When you call 911 from a mobile phone, the operator knows your phone number and a rough idea of your location. If you sign up with Smart911, as Cincinnati and Hamilton County officials are encouraging you do, the dispatcher will have access to all kinds of personal and medical information that first responders might need to know in an emergency.
You can upload as much or as little information as you like, including medical details or health concerns, how many pets may be in the home, emergency contact information, and personal identification details or pictures.
"If a firefighter is going to your house and you have said 'We have someone that has a problem walking,' they will know that," says Cincinnati Council Member Amy Murray. "If you have your dogs that are kept in a back hallway when you're gone, and there's a fire, you can put that in there."
The family of Kyle Plush, the Seven Hills School student who died after becoming trapped in his van despite calling 911 twice, is helping Cincinnati roll out the program. They've agreed to be part of the promotional effort encouraging people to sign up.
"As a mother who has experienced tremendous loss, I urge you to go to Smart911.com and sign up right now," says Plush's mother, Jill Plush. "Smart911 could have helped saved [Kyle's] life. The personal information you share on Smart911.com could one day be the difference between life and death for you, your husband, your son, your daughter, mother or father."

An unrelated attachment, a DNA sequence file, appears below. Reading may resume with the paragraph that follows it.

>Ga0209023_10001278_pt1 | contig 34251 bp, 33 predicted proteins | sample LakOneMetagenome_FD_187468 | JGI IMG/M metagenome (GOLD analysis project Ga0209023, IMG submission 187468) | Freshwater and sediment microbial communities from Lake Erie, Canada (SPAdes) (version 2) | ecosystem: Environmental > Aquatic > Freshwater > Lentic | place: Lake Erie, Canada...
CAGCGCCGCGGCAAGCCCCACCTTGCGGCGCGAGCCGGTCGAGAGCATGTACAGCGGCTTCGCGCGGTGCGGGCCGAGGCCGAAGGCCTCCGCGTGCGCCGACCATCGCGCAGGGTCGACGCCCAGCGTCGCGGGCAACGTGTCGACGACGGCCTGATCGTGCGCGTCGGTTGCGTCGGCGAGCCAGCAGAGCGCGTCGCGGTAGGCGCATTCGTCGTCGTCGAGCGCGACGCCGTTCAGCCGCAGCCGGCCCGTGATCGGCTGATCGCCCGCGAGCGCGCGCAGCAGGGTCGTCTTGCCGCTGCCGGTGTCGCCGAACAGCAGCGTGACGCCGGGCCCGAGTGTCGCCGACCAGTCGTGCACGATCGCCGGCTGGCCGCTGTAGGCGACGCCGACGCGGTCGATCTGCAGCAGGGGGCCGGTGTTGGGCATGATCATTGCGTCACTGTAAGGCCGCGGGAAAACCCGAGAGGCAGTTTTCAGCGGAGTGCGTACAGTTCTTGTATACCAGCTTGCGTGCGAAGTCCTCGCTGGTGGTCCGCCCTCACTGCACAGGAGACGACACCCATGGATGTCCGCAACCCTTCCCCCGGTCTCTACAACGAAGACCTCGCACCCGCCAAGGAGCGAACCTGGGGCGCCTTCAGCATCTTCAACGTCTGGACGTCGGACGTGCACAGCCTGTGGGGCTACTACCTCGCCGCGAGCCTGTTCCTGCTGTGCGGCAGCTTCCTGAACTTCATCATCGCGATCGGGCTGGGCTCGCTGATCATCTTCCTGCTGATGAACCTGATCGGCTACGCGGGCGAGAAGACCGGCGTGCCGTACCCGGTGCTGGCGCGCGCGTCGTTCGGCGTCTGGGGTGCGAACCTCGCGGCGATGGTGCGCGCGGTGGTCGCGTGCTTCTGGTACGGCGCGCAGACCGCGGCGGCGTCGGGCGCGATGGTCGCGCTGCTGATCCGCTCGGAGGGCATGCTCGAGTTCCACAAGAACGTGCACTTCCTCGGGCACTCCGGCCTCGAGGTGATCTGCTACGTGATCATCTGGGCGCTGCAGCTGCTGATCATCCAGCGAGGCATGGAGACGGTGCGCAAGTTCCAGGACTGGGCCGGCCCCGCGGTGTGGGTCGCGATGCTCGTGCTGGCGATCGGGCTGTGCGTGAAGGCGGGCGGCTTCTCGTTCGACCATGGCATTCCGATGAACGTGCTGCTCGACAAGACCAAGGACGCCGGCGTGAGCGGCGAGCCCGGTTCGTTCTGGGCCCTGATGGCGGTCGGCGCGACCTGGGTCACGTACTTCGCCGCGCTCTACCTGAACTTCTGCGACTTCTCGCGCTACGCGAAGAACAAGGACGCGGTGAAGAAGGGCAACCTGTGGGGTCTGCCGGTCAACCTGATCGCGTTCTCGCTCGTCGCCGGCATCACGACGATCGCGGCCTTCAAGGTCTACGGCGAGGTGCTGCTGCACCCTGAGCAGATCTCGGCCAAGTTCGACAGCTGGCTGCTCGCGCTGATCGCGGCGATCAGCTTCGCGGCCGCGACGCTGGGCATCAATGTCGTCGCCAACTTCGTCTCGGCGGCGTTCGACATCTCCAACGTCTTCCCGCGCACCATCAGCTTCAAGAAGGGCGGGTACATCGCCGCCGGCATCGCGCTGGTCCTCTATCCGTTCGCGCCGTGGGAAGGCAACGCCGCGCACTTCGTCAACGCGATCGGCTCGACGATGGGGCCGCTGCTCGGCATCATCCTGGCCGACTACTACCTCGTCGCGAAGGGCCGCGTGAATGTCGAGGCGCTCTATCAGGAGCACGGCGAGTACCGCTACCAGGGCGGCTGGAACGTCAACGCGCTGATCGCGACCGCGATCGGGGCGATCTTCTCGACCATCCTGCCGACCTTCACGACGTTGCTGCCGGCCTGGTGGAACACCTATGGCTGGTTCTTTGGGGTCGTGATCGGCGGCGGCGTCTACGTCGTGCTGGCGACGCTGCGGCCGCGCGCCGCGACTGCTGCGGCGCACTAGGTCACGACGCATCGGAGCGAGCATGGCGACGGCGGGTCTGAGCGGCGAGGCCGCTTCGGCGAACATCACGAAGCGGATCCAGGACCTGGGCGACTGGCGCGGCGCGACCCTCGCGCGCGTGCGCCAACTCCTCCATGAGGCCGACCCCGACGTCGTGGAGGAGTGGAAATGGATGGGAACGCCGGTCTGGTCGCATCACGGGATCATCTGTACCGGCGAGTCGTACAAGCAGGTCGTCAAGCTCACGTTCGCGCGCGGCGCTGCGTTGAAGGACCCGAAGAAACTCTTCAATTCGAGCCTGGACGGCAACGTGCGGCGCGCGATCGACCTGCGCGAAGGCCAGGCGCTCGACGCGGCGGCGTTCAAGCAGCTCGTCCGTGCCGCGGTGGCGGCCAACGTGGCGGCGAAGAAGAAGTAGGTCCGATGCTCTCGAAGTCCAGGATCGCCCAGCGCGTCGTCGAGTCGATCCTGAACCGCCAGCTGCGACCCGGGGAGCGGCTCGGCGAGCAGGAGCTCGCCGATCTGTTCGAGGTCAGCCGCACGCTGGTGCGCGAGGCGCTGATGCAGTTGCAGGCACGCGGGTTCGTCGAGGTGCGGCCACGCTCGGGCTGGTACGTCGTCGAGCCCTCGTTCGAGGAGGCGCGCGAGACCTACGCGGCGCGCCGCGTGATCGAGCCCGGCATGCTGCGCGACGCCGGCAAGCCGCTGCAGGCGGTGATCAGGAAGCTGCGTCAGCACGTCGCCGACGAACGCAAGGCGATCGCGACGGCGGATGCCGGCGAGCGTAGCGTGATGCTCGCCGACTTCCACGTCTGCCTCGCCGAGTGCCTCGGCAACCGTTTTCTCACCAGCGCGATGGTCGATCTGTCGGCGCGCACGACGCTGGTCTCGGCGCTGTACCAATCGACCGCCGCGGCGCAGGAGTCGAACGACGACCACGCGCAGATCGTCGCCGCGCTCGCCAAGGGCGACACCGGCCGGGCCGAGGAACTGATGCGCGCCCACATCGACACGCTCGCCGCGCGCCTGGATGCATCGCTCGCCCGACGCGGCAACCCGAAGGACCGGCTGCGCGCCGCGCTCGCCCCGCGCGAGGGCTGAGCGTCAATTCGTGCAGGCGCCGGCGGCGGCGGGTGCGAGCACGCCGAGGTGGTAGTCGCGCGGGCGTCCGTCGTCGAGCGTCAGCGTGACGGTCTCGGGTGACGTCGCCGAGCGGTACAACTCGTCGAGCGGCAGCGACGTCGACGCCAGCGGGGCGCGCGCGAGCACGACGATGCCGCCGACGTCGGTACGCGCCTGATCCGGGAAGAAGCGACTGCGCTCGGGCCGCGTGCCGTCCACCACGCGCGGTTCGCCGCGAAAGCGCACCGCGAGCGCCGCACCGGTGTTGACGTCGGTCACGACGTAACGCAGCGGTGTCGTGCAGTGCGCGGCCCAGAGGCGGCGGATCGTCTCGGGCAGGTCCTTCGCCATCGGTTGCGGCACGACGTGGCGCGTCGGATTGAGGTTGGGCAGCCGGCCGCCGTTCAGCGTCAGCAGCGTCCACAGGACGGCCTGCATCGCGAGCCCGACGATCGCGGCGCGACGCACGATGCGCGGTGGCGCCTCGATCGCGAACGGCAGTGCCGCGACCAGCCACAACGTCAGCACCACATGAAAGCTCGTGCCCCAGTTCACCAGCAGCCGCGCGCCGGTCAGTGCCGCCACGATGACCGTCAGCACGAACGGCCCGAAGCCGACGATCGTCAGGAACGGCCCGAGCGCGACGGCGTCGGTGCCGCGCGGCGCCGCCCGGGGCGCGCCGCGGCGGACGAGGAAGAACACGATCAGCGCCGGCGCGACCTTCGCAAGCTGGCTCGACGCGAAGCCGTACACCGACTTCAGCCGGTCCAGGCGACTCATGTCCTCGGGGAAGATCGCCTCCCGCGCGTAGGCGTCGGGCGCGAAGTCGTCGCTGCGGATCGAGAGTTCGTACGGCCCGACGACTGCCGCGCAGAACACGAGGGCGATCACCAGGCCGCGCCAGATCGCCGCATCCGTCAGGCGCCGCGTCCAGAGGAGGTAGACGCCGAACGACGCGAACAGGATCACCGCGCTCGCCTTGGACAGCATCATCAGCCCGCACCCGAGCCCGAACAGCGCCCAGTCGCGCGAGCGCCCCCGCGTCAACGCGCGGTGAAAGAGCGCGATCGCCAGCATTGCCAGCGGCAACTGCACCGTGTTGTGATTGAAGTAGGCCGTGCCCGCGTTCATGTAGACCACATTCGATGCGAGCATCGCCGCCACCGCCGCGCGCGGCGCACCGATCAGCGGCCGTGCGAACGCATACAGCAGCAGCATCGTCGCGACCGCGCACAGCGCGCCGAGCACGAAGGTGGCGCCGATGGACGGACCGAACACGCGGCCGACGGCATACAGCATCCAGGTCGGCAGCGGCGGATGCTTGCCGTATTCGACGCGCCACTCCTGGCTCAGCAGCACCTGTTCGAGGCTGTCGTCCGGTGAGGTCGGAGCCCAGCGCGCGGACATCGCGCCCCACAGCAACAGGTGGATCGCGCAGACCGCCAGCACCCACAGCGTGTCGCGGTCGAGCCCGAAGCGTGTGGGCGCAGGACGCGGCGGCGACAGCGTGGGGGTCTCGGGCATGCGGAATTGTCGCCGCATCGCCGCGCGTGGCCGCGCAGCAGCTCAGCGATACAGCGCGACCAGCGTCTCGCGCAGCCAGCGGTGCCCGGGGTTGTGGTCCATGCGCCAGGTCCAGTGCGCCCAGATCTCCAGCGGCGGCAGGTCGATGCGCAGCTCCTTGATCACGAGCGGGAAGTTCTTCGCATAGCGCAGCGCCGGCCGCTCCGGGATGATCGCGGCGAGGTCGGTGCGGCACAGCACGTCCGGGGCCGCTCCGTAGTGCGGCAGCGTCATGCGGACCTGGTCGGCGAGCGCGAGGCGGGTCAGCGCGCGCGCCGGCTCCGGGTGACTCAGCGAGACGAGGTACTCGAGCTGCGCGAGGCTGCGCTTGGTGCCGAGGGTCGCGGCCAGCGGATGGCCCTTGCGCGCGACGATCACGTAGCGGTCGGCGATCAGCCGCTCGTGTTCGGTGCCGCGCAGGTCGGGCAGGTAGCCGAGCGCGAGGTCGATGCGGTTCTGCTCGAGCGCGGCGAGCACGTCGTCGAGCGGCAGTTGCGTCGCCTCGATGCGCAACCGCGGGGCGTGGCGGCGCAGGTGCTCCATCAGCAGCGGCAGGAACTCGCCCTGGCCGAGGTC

Hamilton County joined the service several months ago and about 6,000 people have registered so far. The service works for mobile phones and landlines.
Locally, Butler, Boone, Campbell, Kenton and Dearborn counties also participate in Smart911.
Once registered, your information is available to any participating agency, so if you call for help while traveling and you're in a participating agency's area, they'll have access to your data. Smart911 says it's available in 40 states and more than 1,500 municipalities.
While that's reassuring for some, others may have questions about privacy and security.
"The information is only available for 45 minutes to the first responders, then it's wiped off the system," says Hamilton County Commissioner Chris Monzel. He says the system is "safe and secure."
Director of Cincinnati's Emergency Communications Center Jayson Dunn says the company assures it has "the best cybersecurity possible for this type of a crowdsourced database."